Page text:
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Topic for Debate
 
What is the origin of "Architect"?
Does it come from Arches?

Why is an Architect called an engineer 'in some areas,' when the word 'engineer' comes from engine?

What is the origin of Mohandas in Arabic?

Does the Architect rely more on his imagination? If so, should the Architect then be called an artist?
Walid Yousif
Responses
 
What is the origin of "Architect"?
Latin architectus, from Greek arkhitektn : arkhi-, archi-, to begin, to rule + tektn, builder; see teks- in Indo-European roots.
Maya Sanskrit
What is the origin of "Architect"?
Thanks Maya,

I was under the impression that Architect was named after the one who builds arches.

Mohandes in Arabic could have been derived from the Persian word Andaza which means building .. any comments?
Walid Yousif
What is the origin of "Architect"?
Walid, In modern times `engineer` is assumed to derive from `a person who works on engines`, but I imagine the original root word both for engine and engineer is better understood by the words "ingenious / ingenuity".

I was interested to see the arabic word for engineer given as Mohandas, which reminds me of the Modern Turkish word Muhendis which is used for engineer.

I much prefer the Turkish word `Mimar` (Master Builder) to Architect, because a master builder not only designs, but builds what he/she designs, which means a far greater knowledge is needed.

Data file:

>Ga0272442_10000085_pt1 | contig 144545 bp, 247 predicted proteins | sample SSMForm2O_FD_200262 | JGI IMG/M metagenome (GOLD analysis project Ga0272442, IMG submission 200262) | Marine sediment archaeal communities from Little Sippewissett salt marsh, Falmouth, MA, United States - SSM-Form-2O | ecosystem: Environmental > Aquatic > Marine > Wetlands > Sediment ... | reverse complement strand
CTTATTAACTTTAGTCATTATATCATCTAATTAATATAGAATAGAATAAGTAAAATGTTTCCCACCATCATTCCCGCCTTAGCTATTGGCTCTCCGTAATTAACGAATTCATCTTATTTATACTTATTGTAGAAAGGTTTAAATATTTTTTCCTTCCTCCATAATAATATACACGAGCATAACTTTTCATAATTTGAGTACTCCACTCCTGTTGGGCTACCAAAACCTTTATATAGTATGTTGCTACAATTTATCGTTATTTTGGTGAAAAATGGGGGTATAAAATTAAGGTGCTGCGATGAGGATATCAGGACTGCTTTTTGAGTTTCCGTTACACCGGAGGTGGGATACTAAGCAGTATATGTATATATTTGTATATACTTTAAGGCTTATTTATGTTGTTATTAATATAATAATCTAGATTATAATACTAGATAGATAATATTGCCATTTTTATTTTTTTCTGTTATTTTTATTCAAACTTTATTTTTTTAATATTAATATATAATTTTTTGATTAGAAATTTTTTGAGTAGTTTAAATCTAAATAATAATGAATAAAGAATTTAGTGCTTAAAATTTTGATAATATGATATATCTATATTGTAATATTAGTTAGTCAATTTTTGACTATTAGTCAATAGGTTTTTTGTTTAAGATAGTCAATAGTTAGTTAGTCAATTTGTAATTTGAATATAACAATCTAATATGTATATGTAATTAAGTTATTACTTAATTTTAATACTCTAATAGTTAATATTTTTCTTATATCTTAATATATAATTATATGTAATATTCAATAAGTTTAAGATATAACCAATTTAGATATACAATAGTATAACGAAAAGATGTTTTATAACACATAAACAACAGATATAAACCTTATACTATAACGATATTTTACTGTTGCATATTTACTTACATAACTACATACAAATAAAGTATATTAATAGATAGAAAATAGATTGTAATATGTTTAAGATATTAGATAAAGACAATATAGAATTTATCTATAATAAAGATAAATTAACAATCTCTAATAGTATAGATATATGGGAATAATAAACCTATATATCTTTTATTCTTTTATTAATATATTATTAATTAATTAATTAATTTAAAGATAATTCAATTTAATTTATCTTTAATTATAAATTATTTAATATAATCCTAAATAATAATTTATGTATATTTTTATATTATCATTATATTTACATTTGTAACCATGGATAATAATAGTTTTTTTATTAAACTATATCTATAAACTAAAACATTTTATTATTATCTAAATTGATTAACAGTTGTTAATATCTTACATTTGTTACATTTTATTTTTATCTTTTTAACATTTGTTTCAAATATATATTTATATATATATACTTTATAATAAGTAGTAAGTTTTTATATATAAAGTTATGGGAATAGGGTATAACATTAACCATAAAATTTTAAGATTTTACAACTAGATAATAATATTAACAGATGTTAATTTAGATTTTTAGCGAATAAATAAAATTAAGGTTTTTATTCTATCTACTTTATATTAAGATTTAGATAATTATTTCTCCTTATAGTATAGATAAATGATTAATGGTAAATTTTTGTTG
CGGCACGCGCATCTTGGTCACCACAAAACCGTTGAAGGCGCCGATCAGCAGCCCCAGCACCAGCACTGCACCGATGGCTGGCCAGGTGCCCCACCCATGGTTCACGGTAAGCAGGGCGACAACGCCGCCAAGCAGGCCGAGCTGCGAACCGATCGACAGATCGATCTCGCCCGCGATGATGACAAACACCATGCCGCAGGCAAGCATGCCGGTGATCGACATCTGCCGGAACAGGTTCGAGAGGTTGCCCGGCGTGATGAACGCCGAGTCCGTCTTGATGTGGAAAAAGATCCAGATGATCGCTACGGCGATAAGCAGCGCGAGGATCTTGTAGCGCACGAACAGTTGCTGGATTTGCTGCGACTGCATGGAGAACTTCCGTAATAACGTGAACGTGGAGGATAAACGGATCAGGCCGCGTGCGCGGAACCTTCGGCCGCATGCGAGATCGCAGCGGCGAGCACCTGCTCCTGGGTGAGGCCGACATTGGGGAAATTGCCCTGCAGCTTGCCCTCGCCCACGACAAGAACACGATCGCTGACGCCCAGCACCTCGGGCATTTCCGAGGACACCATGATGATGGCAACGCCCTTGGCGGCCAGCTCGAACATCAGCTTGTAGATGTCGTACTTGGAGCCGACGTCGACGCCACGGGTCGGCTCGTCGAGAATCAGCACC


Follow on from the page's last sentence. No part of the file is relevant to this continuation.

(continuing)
Frank John Snelling
What is the origin of "Architect"?
It sounds like a contractor can be a master builder as well. The ability to design and build allows one to be called `Mimar.' Do we need architects?
Maya Sanskrit
What is the origin of "Architect"?
Hi!
Mohandes is an Arabic subject-name for the infintive "hendesah". Hendesah in Arabic and Persian nowadays refers to "geometry". The word "hendesah" has derived from Persian "andazeh (andakhtan)" which has a similar meaning to "metre" in French : principally "to put" and subsequently "to measure".

Mi'mar in Arabic means "one who plans and builds," as an instrumental name for "e-m-r". The interesting point about mi'mar is that there are very few words with this structural composition (miXXaX) that refer to a person. This composition is normally used for tools or places:
miqradh (from q-r-dh) = knob
mifta'h = key
mihrab = war place
miqyas = scale
mi(w)zan = weighing scale

For me, the question is: why have we been using mi'mar instead of a subject-name like " 'amir "?
Peiman Amini
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